Baldur was one of the most beloved gods in Norse mythology. He was so shining and beautiful that any beautiful beings in the cosmos would bow before him. People loved Baldur for his purity, justice, and joy. However, the most famous tale about this beloved god revolved around his death. Below was the story: Baldur Death
Odin questioning Dead Seer
Baldur was the son of Odin the Allfather and chief goddess Frigg. When he became a young man, many bad dreams came to him. He dreamt of his own death before the Ragnarok. His mother, Frigg the Sorceress, had the same dreams. The gods were afraid of losing their beloved Baldur. This upset Odin too. Then Odin chief god set off his journey to the underworld.
Arriving there, he disguised himself and found a dead seer who he believed was very wise in those matters. Odin came across a hall of splendor with a sumptuous feast. He woke the seer and asked who the feast was for. The seer answered the guest of honor was Baldur the Beloved. The seer told Odin how the bad events would befall Baldur and why Baldur could not come back to life. Only when the seer realized who this desperate wanderer was did she stop.
Odin sorrowly came back to Asgard and tell the Gods about his conversation about Baldur Death with the dead seer. His wife Frigg was so afraid of the prophecy that she decided to send messages to every corner of the cosmos. Frigg’s message was to ask every being to make an oath of not hurting his son, Baldur. Nearly all the being received the message and agreed to do so, except for the mistletoe which was so small that the god neglected it. But this secret was known to few, one of them was Frigg. Meanwhile, other gods merrily threw things at Baldur because they knew everything would bounce off from Baldur. Nothing could ever hurt Baldur.
Loki’s Mischief and Baldur Death
Loki the Trickster, however, sensed a chance of mischief.
Loki shapeshifted and came to ask Frigg whether everything had made an oath of not hurting Baldur. Frigg answered everything except for the mistletoe which was too innocent to harm her child.
Immediately Loki found the little mistletoe and sharpened one end of the mistletoe. He came back and found Hod the blind god and tricked him into throwing the mistletoe into Baldur. And so did Hod. Loki pointed Hod’s hand towards Baldur and Hod did throw the mistletoe. The mistletoe hit Baldur and he fell down and died on the spot.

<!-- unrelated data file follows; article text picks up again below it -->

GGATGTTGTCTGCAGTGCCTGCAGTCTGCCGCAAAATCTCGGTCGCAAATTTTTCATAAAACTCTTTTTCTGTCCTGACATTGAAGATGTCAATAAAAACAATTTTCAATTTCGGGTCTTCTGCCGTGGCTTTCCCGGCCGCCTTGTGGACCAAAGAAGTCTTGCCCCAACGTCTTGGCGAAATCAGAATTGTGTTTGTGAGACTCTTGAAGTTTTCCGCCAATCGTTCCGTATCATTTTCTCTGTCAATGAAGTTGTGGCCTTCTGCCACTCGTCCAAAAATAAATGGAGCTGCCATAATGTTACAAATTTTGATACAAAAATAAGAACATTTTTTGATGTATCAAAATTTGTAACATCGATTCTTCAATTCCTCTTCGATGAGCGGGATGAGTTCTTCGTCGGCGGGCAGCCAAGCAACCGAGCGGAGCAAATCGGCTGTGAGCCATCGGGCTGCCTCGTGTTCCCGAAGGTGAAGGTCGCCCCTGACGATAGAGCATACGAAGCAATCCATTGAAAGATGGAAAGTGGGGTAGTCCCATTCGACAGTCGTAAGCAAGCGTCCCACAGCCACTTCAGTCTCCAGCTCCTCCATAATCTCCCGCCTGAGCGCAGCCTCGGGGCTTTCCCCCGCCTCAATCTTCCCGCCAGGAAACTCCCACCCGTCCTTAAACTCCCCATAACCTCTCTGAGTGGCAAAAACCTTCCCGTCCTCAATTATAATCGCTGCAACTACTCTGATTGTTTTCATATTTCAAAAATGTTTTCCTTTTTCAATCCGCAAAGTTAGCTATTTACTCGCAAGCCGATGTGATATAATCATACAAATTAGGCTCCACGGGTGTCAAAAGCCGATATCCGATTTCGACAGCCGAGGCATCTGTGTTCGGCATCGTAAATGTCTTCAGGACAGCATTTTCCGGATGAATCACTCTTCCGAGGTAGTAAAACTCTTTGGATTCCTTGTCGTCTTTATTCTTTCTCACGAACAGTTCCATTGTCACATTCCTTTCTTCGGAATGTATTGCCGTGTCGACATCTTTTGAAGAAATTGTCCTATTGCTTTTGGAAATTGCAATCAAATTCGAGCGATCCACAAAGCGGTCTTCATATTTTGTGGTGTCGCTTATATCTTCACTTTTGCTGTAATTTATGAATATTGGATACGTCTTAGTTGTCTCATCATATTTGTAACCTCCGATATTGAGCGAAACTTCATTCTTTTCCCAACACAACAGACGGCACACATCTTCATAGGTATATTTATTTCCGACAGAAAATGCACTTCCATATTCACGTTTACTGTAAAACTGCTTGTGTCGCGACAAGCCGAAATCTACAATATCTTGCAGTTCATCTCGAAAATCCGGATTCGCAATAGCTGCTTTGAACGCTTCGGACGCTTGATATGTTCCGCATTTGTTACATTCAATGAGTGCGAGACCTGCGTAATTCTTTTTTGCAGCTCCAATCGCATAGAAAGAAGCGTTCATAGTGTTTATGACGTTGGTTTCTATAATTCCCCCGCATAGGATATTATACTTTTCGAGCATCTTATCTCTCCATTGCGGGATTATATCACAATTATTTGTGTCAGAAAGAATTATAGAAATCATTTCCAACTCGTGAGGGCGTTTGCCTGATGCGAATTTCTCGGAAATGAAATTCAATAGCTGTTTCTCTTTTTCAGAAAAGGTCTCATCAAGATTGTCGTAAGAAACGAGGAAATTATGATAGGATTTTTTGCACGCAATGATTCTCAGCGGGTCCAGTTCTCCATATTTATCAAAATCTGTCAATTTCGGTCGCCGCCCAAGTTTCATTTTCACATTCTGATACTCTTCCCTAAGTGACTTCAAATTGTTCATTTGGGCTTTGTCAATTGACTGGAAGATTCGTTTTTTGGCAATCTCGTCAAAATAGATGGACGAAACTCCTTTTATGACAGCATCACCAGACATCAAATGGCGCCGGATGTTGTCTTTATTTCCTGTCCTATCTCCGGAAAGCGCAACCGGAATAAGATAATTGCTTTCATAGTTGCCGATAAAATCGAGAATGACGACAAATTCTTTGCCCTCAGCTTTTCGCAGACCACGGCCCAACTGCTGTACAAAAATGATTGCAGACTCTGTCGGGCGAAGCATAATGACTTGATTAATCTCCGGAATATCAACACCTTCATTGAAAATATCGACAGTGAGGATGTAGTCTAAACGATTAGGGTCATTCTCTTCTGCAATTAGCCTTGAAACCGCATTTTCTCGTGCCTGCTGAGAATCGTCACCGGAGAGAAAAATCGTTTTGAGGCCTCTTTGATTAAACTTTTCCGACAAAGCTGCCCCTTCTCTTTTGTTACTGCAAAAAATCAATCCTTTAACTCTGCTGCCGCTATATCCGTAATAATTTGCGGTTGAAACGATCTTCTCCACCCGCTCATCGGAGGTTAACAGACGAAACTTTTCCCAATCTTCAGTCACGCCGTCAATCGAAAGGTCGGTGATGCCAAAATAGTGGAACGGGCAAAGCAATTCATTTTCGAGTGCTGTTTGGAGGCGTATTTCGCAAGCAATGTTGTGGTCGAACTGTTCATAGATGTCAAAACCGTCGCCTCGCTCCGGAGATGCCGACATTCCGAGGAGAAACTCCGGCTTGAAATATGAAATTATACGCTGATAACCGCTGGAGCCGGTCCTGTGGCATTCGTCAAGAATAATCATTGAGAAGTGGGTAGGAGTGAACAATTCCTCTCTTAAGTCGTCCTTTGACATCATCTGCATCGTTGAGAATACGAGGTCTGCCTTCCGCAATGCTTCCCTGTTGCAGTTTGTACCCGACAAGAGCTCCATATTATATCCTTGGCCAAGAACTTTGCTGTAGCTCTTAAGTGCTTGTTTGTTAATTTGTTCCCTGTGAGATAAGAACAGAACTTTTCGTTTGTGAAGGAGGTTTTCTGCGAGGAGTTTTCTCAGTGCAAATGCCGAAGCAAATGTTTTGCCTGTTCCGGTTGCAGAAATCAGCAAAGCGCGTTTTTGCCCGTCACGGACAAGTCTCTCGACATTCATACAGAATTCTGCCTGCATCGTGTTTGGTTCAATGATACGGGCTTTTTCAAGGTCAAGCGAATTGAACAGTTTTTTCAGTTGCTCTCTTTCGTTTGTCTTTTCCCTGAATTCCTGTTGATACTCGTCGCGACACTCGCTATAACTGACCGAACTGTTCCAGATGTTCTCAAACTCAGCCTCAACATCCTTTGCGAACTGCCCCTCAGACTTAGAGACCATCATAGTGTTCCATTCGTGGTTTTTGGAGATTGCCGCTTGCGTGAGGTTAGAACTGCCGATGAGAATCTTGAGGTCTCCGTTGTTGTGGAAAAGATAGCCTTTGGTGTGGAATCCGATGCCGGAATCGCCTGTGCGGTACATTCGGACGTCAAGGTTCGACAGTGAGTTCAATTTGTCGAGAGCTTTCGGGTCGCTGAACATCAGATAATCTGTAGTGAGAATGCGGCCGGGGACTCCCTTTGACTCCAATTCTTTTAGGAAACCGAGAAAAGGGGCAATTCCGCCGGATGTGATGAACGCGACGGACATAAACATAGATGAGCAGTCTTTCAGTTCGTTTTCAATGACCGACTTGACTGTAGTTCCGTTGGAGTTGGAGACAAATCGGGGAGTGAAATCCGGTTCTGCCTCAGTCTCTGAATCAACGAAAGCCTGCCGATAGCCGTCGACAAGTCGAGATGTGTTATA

Everyone was frightened because the death of Baldur was the very first sign of Ragnarok.
Unsuccessful Rescue of Baldur
Frigg then calmed herself and asked whether anyone was willing to travel to Helheim as a ransom to release Baldur. Hermod, the obscure son of Odin, took this mission. Under the guidance of Odin, Sleipnir carried Hermod to Helheim.
The funeral of Baldur was one of the most remarkable events in Norse mythology. Nearly all types of beings in the cosmos attended Baldur’s funeral. Baldur’s body was placed on his ship, Hringhorni, and push into the sea. His wife, Nana, could bear this moment of Baldur Death and died. Her body then was placed alongside her husband. Then the fire was ignited, swallowing the whole Hringhorni.
Meanwhile, Hermod made his way to Helheim. There, he met Hel the underworld goddess. He asked Hel to release his brother for all the beings in Nine Worlds were mourning over his passing. Hel did not constantly accept and she demanded only when all the beings in the cosmos must cry for Baldur could he come back to life. Every being did cry, apart from one giantess (actually Loki in disguise). The giantess refused and said, “Let Hel hold what she has”.
And because the Gods could not meet the demand of Hel, Baldur still remained in Helheim. Until Ragnarok, when everything fell into the darkness and once again the world re-created, Baldur came back. He blessed the land and the beings with his energy and lightning. After all, Baldur was one of few gods that could survive the Ragnarok.